Agassi outlasts Krickstein in a grass-roots match

June 25, 1994|By Sandra McKee | Sandra McKee,Sun Staff Writer

WIMBLEDON, England -- This was what the grass courts of Wimbledon were made for.

The game wasn't a five-set thriller or even a matchup of serve-and-volley specialists.

But on Centre Court, Americans Andre Agassi and Aaron Krickstein contrived to use every inch allowed between the stark white lines to their advantage.

Their rallies stretched individual games to seven deuces and more, and lengthened their match deep into the fading light.

Finally, with rain beginning to pelt the court, Agassi made a final stretched-out backhand for a 6-4, 6-3, 7-6 (7-5) victory.

In the moments it took Agassi to return to his chair and before he could pack his gear, the Wimbledon grounds crews had Centre Court under wraps.

Agassi was so startled by the quickness of the effort, he didn't even toss a shirt into the stands.

Given the performance, it was somehow fitting that he should walk off to cheers of appreciation, rather than squeals of passion.

Krickstein had won their last two meetings with ease -- at the U.S. Open in 1991 and in a real stinker in Washington last July.

Yesterday, his game was good enough to give Agassi an entertaining match, but it was not sharp enough to avoid the results that come from too many unforced errors.

Yet they played long rallies and crisp points. Krickstein hit drop -- shots from the baseline. Agassi hit power drives down the line. And they even volleyed a little.

It was power and powder-puff and though Agassi won in straight sets, it was choreographed to entertain.

"You're not really in tune with whether it's fun when you're playing well and you're near the end of the match," Agassi said. "But you have a strange, you know, a great feeling about how you're feeling . . . and I had that strange feeling."

On Monday, Wimbledon could get a whole lot tougher for the No. 12 seed and that strange, winning feeling could be hard to come by.

Come Monday, Agassi will face No. 6 seed Todd Martin, who is not known for his stamina, though he showed some staying power yesterday.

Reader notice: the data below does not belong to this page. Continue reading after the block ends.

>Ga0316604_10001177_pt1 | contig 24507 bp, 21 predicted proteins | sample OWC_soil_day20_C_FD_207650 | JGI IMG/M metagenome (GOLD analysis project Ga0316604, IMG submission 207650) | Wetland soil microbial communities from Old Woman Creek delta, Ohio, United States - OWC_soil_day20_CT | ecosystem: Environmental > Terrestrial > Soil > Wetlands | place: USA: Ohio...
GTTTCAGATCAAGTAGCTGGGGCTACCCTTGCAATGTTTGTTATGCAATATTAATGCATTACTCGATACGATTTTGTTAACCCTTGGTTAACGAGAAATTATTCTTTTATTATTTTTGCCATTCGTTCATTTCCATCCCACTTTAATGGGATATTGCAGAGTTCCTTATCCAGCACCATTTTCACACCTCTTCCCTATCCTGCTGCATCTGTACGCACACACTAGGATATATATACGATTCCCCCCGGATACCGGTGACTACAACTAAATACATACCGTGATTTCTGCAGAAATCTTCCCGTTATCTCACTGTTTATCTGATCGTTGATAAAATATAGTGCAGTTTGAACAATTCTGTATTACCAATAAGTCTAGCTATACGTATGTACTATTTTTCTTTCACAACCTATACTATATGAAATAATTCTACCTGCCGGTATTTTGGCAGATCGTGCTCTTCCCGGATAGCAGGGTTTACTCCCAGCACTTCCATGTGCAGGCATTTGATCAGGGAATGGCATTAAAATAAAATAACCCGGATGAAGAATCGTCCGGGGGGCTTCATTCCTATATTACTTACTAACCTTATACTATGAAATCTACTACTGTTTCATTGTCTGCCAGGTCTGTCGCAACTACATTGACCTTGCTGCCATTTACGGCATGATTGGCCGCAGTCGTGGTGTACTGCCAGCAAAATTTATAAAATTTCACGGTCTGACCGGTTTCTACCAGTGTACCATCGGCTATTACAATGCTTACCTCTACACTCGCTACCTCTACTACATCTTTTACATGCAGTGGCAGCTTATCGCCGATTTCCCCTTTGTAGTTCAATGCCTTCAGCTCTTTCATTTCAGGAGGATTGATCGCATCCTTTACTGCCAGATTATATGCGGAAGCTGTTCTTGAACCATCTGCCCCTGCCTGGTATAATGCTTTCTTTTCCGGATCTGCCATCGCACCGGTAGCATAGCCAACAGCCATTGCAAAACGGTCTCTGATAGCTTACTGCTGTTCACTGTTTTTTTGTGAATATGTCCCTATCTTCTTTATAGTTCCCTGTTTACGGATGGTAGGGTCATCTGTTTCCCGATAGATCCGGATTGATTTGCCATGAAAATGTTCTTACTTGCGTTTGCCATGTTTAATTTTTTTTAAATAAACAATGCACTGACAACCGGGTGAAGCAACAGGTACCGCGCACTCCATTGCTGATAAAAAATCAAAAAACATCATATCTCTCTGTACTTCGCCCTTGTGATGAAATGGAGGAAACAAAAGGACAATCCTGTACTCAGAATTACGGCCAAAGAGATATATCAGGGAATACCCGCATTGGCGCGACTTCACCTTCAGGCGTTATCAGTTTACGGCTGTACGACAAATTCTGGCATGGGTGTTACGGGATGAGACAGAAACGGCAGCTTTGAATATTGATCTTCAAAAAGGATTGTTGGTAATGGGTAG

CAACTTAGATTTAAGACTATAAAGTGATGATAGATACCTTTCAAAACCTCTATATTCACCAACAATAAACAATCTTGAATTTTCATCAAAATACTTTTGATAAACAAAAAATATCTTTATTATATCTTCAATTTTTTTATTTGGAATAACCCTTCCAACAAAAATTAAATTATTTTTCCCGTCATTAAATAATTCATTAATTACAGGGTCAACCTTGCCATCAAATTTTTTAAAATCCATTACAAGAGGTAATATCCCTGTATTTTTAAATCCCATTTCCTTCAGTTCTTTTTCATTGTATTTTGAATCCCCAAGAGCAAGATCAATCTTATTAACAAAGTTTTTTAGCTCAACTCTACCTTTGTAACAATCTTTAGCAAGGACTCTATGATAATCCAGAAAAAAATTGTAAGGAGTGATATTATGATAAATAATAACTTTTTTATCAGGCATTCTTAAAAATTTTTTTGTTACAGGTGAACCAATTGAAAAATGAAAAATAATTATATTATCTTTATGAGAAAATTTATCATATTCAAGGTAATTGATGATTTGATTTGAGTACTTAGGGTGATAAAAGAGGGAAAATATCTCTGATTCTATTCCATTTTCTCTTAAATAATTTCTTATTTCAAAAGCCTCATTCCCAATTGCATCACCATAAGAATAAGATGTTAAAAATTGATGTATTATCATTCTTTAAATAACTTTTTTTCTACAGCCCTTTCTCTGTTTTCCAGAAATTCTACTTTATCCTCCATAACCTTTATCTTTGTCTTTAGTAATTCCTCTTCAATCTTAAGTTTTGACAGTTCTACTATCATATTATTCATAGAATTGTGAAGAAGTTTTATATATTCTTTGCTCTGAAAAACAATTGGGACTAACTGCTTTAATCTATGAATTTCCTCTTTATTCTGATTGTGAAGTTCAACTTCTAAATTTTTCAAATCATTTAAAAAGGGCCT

In 92-degree heat, Martin survived a five-set match against Martin Damm, 6-2, 6-7 (1-7), 4-6, 6-3, 11-9, to move into the fourth round, the round of 16, against Agassi.

Since No. 2 seed Michael Stich and No. 3 seed Stefan Edberg were ousted, Martin has moved into a favorite's role behind No. 1 seed and defending champion Pete Sampras.

Though Martin describes his jump among the oddsmakers as "a bit unfounded," Agassi considers the match against 6-foot-6 Martin's power serve and admits he's in for a dangerous game.

"I can create a certain amount of frustration for serve-and-volley players -- when you get up set point and a guy hits a second-serve ace, that's frustrating," Agassi said. "And to return well is such an important factor, because these serve and volleyers aren't comfortable hitting the second serve and staying back, especially against a baseliner when the courts get slow.

"But there is no question that a Todd Martin kind of game will put a lot of pressure on me, too, to have to hold and to have to counterattack a lot of his big approach shots."

Agassi is the sunshine here. As the top seeds have dropped faster than a fan can down a bowl of strawberries and cream, he has become an even hotter commodity.

Attendance is down by nearly 7,000 a day, though the tournament is over its 28,000 capacity daily.

Of the players left in this tournament, only Agassi and Boris Becker are creating any fervor among fans.

Three London newspapers quoted All England Club chief executive Chris Gorringe as saying he hopes "Andre Agassi continues to do well. We need to keep the interest going. There are not enough charismatic figures in the game and people want excitement and they've not been getting it."

Yesterday, Gorringe denied the comment, saying he was speaking of tennis in general, not this tournament.

But ever since Agassi won Wimbledon on his third try in 1992, he has been the people's favorite.

That was evident yesterday. Though the Centre Court crowd responded to the terrific shots of both players, it was Agassi the fans urged on after he fell behind Krickstein 2-5 in the third-set tiebreaker.


Centre Court

* Jeremy Bates vs. Markus Zoecke

* Linda Harvey-Wild vs. Martina Navratilova (4)

* Amos Mansdorf vs. Goran Ivanisevic (4)

Court 1

* Boris Becker (7) vs. Javier Frana

* Nancy Feber vs. Arantxa Sanchez Vicario (2)

* Guy Forget vs. Jakob Hlasek

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